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Which mattress suits me? Choose the best mattress for you here!

Who wouldn’t want that? The best mattress for a great night’s sleep and to wake up rested, or to Netflix for hours on end. Everyone has their own wishes, which is why we went in search of answers to the question: which mattress suits me? 

How do you choose a mattress that’s right for you?

Choosing a mattress is not something you do lightly. You sleep on it almost every night and a good mattress prevents a lot of physical problems later in life. So it is important to ask yourself, what kind of mattress do I need to meet my needs? To determine your needs it is good to look at your body weight and your sleeping position. It is also good to know whether you get hot or cold easily. If you find the answers to these questions, the choice is immediately a lot easier.

Choosing the best mattress for your sleeping position

Try to determine for yourself whether you sleep the most on your stomach, back or on your side. This is because there are differences in pressure distribution on the mattress between these different sleeping positions. Fortunately, there are also mattresses that offer support for all sleeping positions, but first we explain what the most desirable properties for a mattress are for each sleeping position.

Mattress back sleeper

A back sleeper generally benefits most from a medium to firm mattress. If the mattress is too soft, the hips can sink in too much, which is not good for the lower back. Because the hip and back area must be well supported, it is important that the mattress offers sufficient firmness. A mattress with a firm base is therefore ideal for the back sleeper. However, the back sleeper will benefit from the top layer (comfort layer) being slightly less firm. It is nice if your buttocks can sink a little, so that your back can make good contact. The mattress must therefore be firm in the base, but mouldable in the top layer. 

Mattress side sleeper

A side sleeper creates pressure points mainly in the hip and shoulder areas. It is therefore important that the mattress offers a little more room to sink in in these areas. Therefore, choose a mattress that supports the different zones of the body individually with different hardnesses. This is usually indicated by the term ‘7-zone mattress’. This can be done, among other things, through different pocket springs or with cut-outs in the foam. Furthermore, even for a side sleeper, a firm base combined with a less firm top layer offers the best sleeping comfort. Thus all parts of the body receive both support and comfort.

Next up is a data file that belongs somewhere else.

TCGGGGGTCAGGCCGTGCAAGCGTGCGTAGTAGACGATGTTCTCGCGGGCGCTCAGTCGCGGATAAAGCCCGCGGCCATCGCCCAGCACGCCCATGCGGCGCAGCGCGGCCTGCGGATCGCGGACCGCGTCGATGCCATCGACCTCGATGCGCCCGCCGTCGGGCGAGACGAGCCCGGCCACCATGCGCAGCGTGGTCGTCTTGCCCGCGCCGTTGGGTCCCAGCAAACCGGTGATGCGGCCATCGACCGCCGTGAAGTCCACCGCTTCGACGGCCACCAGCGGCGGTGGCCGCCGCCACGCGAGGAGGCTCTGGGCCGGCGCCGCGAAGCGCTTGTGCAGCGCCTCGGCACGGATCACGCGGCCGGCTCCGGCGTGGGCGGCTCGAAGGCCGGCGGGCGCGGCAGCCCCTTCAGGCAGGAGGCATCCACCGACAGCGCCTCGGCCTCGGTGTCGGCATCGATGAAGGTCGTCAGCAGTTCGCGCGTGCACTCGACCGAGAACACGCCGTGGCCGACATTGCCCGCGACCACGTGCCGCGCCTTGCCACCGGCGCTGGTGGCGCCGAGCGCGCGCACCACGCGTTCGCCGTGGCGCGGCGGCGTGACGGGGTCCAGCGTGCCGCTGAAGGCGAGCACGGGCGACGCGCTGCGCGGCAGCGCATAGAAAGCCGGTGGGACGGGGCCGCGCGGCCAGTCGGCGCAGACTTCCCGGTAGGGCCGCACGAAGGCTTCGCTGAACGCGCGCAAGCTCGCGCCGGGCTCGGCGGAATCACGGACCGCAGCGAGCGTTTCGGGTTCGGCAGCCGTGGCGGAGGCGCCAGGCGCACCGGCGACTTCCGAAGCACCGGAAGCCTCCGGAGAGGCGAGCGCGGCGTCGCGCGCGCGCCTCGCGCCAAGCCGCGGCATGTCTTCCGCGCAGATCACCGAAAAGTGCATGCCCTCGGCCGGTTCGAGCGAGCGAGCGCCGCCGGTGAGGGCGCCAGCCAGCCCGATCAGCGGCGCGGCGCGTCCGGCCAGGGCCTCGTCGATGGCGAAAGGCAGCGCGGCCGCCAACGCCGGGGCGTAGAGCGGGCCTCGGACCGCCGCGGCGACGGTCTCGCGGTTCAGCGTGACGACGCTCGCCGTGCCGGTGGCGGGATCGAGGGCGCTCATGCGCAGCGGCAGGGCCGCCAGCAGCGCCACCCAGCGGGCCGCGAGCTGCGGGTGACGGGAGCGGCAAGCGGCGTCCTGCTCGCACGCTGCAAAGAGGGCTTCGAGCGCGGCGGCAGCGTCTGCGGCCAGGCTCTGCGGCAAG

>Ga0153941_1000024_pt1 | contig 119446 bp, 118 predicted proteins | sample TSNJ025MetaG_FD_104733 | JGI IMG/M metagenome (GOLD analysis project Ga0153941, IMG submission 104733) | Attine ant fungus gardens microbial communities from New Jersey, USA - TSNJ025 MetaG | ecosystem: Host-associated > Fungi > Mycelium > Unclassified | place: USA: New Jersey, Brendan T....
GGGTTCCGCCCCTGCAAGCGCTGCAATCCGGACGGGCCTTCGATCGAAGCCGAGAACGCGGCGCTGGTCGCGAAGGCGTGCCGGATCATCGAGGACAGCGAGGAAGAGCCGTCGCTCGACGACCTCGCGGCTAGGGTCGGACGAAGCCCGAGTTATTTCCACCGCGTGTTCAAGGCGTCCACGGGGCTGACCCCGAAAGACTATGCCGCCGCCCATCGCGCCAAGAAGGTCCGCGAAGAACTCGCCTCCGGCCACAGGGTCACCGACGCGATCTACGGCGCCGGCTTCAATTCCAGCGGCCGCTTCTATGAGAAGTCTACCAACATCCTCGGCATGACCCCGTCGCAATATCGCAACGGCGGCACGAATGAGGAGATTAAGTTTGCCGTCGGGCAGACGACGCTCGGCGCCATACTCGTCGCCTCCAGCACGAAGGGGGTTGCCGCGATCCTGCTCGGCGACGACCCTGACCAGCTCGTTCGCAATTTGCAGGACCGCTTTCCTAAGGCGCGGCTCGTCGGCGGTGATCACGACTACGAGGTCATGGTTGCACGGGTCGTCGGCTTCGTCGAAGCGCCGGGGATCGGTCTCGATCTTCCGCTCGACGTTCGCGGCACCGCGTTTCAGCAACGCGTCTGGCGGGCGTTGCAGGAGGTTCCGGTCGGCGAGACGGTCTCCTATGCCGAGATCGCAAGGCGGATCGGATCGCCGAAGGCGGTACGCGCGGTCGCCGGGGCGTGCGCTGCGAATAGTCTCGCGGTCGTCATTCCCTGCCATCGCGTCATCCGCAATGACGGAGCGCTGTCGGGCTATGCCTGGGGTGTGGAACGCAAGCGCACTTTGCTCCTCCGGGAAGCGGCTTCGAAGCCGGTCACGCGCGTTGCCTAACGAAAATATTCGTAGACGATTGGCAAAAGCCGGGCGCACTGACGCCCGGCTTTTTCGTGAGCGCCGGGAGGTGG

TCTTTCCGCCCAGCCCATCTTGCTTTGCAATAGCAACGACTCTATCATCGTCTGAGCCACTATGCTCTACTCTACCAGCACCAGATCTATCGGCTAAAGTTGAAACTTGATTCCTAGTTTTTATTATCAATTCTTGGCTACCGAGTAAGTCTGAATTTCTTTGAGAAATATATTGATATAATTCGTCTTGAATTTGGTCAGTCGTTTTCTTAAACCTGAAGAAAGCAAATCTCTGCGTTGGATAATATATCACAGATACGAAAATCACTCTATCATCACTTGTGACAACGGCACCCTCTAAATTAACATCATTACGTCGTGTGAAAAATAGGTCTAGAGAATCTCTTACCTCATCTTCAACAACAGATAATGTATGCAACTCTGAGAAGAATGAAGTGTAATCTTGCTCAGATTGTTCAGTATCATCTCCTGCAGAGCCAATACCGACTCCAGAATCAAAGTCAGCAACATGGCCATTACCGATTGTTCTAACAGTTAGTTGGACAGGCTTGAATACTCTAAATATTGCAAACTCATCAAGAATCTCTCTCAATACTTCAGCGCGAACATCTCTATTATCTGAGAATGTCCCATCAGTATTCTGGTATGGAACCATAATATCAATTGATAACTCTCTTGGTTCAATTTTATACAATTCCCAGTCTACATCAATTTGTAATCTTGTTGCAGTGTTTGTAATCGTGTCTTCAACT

Mattress stomach sleeper

Sleeping on the stomach is not the best position for the neck and back. Your neck is twisted and your back is often hollow. If you are a stomach sleeper, you will benefit most from a medium to firm mattress (depending on your body weight) that has a good ventilating top layer. Sometimes you lie in your mattress to breathe. In addition, it is no superfluous luxury if the top layer moulds somewhat to the body, since this evens out the torsion in the body. 

Different mattress sizes

Most people like a nice big bed with room for all the fun bed activities, but when you buy a new mattress, it should of course match your box spring or slatted base. If you have an electrically adjustable bed, you should be able to adjust both sides independently of each other. In addition, the Dutch are getting taller, so we are looking for mattresses that are 210 or 220 cm long.

Right width mattress

Below are the mattress types, with corresponding width sizes listed.

  • Single Mattress (70 cm, 80 cm, 90 cm, 100 cm)
  • Doublet (120 cm and 140 cm)
  • Double mattress (160 cm, 180 cm, 200 cm, 210 cm 220 cm)
  • Kingsize mattress ( All sizes from 180 cm and wider)

There is also talk of Queen size, but this is actually an American / English size (152 x 203 cm). In the Netherlands and most of Europe, Queen size is considered the 160 x 200 cm size.

Right length mattress

Determine the length of your mattress. Mistakes are sometimes made here. These are the most common lengths;

  • Mattress 190 cm
  • Mattress 200 cm
  • Mattress 210 cm
  • Mattress 220 cm

Mattresses 190 cm long are almost non-existent in Western Europe. Here we are more likely to look at a 220 cm size, due to the increase in average height. 

Proper mattress thickness

The proper thickness or height of the mattress is also important. This determines the degree to which both support and comfort can be formed into a good balance together. For proper support, the mattress should be at least 15 cm thick. However, most mattresses today are around 25 cm thick. Thicker than this is in most cases unnecessary, as a good mattress should be able to achieve its maximum support and comfort within this thickness.

Different types of mattresses

There are quite a few different types of mattresses on the market. This is partly because there are many different materials to make the mattresses with. It is therefore good to know what materials there are and what functions/properties these materials have. There are also mattress manufacturers who combine different materials to combine several good properties into an overall product. 

  • Cold foam mattress
  • Pocket spring mattress
  • Memory foam mattress
  • Latex mattress
  • Inner spring mattress
  • Polyether mattress 

Cold foam matress